All of the patients had a second doctor visit within a month of the diagnosis, and an opioid prescription within 90 days. So the group included only people with significant pain, the researchers said.

Overall, 29 percent of the patients started physical therapy within 90 days of being diagnosed. Compared with those who did not have physical therapy, the therapy patients were 7 percent to 16 percent less likely to fill an opioid prescription -- depending on the type of pain they had.

And when physical therapy patients did use opioids, they tended to use a little less -- about 10 percent less, on average, the researchers found.

The findings do not prove that physical therapy directly prevented some opioid use.

Sun explained that, "since physical therapy is more work than simply taking an opioid, patients who are willing to try physical therapy may be patients who are more motivated in general to reduce opioid use."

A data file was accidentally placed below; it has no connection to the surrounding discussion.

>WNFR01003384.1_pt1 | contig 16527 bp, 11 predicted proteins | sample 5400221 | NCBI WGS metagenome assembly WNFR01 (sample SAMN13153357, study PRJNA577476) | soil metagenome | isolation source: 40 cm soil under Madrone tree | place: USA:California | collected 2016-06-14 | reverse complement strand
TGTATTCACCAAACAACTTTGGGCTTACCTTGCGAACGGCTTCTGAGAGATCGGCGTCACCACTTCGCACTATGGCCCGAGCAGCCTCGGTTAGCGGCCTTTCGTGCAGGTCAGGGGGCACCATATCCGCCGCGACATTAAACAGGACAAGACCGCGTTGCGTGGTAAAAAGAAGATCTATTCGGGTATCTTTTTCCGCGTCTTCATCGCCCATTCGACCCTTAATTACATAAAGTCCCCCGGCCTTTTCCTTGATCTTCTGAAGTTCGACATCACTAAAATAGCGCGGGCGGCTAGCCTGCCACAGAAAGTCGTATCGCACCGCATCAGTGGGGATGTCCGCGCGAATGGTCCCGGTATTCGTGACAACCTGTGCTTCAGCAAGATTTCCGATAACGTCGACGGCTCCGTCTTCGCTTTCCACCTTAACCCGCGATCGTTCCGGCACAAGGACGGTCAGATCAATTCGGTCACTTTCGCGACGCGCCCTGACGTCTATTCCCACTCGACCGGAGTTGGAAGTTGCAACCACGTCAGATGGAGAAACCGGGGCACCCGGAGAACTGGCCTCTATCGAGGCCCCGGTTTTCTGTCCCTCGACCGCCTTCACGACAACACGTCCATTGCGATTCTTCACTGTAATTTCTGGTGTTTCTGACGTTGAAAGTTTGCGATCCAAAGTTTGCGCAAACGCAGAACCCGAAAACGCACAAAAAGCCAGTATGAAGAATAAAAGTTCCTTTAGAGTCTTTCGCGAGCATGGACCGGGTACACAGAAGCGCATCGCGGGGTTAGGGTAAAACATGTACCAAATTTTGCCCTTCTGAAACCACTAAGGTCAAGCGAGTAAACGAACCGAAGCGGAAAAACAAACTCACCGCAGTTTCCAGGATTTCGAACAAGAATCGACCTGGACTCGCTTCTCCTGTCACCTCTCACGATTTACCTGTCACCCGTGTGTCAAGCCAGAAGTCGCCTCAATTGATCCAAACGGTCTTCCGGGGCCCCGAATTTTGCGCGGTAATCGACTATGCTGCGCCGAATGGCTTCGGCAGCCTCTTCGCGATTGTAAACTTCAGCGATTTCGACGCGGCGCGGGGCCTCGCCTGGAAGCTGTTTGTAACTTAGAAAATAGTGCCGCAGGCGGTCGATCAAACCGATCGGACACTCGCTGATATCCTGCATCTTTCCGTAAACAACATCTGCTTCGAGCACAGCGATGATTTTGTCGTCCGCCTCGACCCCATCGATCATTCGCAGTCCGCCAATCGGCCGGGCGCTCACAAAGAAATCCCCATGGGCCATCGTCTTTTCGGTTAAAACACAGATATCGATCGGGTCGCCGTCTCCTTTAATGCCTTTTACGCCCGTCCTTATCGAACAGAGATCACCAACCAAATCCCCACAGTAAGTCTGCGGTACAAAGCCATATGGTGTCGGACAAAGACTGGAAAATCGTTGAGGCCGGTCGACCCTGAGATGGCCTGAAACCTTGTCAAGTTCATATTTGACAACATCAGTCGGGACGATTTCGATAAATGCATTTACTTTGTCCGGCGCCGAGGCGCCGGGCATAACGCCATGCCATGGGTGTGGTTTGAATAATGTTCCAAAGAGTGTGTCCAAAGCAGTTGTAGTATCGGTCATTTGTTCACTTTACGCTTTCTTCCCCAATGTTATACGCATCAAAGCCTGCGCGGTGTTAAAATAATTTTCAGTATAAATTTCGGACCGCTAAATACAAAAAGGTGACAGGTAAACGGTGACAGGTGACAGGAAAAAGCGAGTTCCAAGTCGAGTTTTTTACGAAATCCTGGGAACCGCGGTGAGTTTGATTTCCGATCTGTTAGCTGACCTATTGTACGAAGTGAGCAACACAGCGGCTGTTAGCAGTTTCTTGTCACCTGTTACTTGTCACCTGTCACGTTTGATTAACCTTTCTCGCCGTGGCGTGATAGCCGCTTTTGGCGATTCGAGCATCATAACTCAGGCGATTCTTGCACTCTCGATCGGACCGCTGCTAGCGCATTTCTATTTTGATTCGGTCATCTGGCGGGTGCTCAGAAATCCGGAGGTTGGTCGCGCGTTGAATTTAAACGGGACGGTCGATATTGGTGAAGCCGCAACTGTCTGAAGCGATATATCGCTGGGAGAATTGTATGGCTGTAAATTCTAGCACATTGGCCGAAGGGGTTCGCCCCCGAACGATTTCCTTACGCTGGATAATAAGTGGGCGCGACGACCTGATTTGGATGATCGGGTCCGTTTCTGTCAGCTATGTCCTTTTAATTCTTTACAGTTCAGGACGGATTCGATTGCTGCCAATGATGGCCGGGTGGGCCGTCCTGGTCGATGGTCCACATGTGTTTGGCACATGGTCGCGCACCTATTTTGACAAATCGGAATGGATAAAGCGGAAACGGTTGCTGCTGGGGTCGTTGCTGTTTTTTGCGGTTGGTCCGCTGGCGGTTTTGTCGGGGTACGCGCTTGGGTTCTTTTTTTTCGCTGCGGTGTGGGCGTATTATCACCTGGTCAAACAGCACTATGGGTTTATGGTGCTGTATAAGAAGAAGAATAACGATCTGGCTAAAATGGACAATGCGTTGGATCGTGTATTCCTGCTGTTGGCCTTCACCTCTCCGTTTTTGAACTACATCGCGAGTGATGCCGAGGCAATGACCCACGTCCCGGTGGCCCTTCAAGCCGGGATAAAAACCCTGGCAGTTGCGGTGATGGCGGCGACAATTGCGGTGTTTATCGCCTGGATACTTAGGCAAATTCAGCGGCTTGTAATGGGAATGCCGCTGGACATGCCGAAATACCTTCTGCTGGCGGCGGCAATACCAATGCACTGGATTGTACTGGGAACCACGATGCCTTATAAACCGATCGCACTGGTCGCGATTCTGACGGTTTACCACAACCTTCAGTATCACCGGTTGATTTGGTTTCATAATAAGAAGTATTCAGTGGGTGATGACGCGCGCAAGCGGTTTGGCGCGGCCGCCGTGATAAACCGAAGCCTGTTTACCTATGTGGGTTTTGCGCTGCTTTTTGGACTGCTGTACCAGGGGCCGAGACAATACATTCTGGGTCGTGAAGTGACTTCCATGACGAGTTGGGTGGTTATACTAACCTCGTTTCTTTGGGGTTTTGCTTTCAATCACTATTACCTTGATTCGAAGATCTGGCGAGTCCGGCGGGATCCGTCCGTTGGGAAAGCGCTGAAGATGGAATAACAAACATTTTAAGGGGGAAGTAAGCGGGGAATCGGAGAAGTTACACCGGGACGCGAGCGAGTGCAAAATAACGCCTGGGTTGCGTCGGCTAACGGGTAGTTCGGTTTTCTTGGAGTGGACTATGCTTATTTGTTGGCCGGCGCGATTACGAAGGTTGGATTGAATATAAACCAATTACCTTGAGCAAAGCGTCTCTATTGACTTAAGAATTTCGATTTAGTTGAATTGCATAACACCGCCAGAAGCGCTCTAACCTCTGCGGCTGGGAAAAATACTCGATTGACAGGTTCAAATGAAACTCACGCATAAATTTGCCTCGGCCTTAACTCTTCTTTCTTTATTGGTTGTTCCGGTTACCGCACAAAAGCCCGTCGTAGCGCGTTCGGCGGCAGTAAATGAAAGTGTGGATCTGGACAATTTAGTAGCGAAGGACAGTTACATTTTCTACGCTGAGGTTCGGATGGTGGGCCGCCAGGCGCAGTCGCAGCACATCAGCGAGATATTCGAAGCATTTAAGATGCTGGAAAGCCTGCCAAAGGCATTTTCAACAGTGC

But his team did account for some other factors -- such as a patient's age and any chronic medical conditions. And physical therapy was still linked to less opioid use.

While this study focused on physical therapy, Danesh said, there are other opioid alternatives with evidence to support them.

Depending on the cause of the pain, he said, people may find relief from acupuncture; exercises to strengthen particular muscle groups; injections of anti-inflammatory steroids or other medications; platelet-rich plasma -- where a patient's own platelets (a type of blood cell) are injected into an injured tendon or cartilage; and nerve ablation, where precisely controlled heat is used to temporarily disable nerves causing the pain.

It's also possible that some simple lifestyle adjustments will help, Danesh pointed out. An old worn-out mattress could be part of your back pain woes, for instance. Ill-fitting, non-supportive or worn shoes could be feeding your knee pain.

What's important, Danesh said, is to get at the underlying issues.

"We have to match patients with the right treatment for them," he said.

More information

The U.S. National Center for Complementary and Integrative Health has more on managing pain.




Facebook

Amazon Smile

To quit smoking, call Connecticut QuitLine at 1-800-QUIT-NOW.

Children and Adult services are available now with no wait time.  Please contact HBH Intake Department at 860-548-0101, option 2.

 


powered by centersite dot net